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Content and learning outcomes
This course is an introduction to applications of probabilistic methods within number theory. We will discuss a selection of the topics presented in , starting out from the Erdős-Kac theorem about the distribution of number of distinct prime factors of a typical integer of size about N.
Possible topics include the distribution of values of the Riemann Zeta function, Chebychev bias (which concerns the question whether there are there more primes p Ξ 3 (mod 4) than primes p Ξ 1 (mod 4)) as well as connections between exponential sums and random walks.
Course structure: Lectures, homework, possibly presentations by course participants.
Intended learning outcomes
This course is aimed at a general PhD level audience and should be accessible and of interest to doctoral students from different directions, including combinatorial, analytic as well as algebraic or geometric directions.
Probabilistic methods and heuristics play an increasingly important role in many areas of mathematics with striking applications in proofs of deterministic results.
This course aims at developing a basic tool box of probabilistic methods based on applications within number theory. The course will start out from Emmanuel Kowalski's recent book  on this subject, but may include ad-ditional material in form of current research papers.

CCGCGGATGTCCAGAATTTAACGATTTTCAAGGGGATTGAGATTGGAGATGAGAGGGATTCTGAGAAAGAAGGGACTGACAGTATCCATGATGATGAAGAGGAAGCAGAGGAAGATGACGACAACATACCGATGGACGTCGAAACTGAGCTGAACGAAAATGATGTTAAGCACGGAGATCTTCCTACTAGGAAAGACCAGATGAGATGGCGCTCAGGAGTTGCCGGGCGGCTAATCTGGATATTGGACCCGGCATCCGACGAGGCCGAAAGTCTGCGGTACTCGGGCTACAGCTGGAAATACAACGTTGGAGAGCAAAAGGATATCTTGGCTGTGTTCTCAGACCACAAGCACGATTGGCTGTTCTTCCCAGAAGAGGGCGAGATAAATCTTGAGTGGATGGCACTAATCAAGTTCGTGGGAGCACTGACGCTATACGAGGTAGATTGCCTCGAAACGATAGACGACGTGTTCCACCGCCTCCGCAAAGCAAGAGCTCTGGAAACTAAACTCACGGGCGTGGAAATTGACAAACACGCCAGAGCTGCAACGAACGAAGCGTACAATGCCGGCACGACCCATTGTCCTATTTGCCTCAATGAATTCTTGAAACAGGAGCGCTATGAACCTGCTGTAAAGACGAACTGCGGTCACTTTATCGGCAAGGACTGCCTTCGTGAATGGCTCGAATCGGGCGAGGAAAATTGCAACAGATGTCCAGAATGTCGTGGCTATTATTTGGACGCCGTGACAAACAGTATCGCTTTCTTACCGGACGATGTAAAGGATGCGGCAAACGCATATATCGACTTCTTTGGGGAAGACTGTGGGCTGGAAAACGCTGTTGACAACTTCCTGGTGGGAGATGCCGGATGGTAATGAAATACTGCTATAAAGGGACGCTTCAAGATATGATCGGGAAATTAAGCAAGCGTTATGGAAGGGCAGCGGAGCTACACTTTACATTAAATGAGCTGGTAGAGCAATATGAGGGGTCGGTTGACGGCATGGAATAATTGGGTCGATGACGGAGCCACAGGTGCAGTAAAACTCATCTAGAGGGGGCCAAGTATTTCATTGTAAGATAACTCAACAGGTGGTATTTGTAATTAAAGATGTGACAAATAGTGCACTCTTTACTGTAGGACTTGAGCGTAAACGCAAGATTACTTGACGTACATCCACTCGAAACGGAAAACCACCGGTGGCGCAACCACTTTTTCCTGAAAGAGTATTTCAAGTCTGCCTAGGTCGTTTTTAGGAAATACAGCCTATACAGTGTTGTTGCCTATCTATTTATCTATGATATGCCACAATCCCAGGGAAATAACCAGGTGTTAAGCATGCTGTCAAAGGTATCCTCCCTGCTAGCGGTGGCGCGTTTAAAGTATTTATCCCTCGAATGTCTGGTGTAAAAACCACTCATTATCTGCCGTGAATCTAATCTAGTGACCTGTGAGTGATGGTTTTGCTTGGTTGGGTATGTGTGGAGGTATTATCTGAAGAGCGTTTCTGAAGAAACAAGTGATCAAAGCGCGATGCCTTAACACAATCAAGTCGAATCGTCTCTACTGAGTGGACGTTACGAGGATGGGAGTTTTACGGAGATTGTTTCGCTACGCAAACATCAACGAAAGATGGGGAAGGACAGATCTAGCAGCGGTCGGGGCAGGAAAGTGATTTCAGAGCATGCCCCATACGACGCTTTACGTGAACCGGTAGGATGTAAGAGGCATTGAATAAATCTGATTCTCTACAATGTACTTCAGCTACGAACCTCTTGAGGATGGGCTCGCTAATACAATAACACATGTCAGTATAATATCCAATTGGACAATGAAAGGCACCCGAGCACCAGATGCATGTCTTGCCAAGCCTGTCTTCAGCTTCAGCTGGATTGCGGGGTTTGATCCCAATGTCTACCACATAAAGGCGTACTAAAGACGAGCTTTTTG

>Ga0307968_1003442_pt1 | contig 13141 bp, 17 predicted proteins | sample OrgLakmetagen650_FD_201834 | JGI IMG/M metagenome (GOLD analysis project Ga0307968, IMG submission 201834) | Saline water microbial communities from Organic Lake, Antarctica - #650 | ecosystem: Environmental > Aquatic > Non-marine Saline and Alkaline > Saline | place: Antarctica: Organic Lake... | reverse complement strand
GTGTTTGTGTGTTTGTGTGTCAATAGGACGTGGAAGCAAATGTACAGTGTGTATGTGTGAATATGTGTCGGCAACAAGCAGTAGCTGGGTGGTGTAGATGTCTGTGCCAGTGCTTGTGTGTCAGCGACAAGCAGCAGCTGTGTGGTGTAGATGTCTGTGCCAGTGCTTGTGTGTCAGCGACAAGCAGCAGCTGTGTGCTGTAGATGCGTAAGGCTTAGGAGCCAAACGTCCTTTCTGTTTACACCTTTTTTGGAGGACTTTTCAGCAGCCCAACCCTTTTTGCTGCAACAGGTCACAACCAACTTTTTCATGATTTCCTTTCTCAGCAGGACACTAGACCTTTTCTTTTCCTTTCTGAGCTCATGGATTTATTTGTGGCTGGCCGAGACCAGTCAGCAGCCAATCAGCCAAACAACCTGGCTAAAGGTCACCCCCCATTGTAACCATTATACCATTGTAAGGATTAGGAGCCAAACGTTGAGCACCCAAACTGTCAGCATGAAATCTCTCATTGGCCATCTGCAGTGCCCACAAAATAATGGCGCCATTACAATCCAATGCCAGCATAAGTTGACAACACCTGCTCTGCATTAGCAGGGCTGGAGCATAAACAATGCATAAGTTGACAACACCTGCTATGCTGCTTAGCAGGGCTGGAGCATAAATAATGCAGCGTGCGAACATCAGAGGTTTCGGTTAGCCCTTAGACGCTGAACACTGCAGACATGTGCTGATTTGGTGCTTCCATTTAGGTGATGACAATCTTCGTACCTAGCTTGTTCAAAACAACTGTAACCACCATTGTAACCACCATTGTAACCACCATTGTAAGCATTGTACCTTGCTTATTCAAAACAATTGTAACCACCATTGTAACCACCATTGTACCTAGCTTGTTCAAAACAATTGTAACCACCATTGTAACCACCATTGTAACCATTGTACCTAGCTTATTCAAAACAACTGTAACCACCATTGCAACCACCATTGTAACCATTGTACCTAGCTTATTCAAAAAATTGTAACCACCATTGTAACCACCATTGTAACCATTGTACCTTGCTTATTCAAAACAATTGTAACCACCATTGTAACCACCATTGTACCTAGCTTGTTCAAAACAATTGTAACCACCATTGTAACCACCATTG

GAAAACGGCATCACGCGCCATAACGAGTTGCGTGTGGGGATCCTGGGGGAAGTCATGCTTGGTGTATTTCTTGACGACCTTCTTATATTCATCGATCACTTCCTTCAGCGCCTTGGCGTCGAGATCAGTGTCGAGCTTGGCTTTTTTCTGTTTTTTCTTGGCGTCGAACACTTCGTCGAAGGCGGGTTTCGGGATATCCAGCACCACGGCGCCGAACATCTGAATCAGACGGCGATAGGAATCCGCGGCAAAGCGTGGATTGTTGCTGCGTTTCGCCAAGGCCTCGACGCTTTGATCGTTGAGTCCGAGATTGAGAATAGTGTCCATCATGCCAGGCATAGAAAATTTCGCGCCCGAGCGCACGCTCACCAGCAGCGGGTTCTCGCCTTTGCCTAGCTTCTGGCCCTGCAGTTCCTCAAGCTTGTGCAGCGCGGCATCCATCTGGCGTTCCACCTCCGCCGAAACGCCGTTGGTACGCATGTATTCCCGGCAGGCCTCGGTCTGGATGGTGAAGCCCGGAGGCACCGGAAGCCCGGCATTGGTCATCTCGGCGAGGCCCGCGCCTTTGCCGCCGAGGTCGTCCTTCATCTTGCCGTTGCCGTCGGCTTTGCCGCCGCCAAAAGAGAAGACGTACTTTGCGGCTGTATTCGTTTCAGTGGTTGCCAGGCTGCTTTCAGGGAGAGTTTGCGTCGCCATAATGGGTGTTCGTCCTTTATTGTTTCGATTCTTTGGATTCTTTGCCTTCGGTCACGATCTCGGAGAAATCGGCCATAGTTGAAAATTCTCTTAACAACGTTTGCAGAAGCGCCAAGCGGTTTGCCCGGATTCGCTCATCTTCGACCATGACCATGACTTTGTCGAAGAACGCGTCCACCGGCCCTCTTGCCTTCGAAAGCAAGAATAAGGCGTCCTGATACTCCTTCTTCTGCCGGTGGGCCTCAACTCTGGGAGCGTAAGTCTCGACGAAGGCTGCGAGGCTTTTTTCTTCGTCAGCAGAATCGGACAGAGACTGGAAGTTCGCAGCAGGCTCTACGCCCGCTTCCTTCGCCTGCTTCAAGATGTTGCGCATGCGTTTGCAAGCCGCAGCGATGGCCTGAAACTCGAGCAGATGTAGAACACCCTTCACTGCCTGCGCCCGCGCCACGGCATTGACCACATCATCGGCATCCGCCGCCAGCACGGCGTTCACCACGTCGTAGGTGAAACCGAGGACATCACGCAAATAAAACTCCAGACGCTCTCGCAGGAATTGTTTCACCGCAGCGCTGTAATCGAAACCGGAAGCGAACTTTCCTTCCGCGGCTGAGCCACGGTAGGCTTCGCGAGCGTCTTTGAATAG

A background in number theory is not required for this course as we will follow Kowalski's approach and keep the number theoretic input at a minimum while focussing on the probabilistic tools.
Intended learning outcome: To understand and be able to apply probabilistic techniques to analyse the asymptotic behaviour of arithmetically defined probability measures. In other words, to gain a basic tool box of probabilistic tools.
Literature and preparations
No specific prerequisites beyond what is needed to start a PhD in mathematics.
Examination and completion
If the course is discontinued, students may request to be examined during the following two academic years.
- ÖVN1 - Excercises, 7.5 credits, grading scale: P, F
Based on recommendation from KTH’s coordinator for disabilities, the examiner will decide how to adapt an examination for students with documented disability.
The examiner may apply another examination format when re-examining individual students.
Homework and/or presentation
Opportunity to complete the requirements via supplementary examination
Opportunity to raise an approved grade via renewed examination
- All members of a group are responsible for the group's work.
- In any assessment, every student shall honestly disclose any help received and sources used.
- In an oral assessment, every student shall be able to present and answer questions about the entire assignment and solution.
Further information about the course can be found on the Course web at the link below. Information on the Course web will later be moved to this site.Course web FSF3634
Main field of study
Course literature:  E. Kowalski. An Introduction to Probabilistic Number Theory (Cambridge Studies
in Advanced Mathematics). Cambridge University Press, Cambridge, 2021.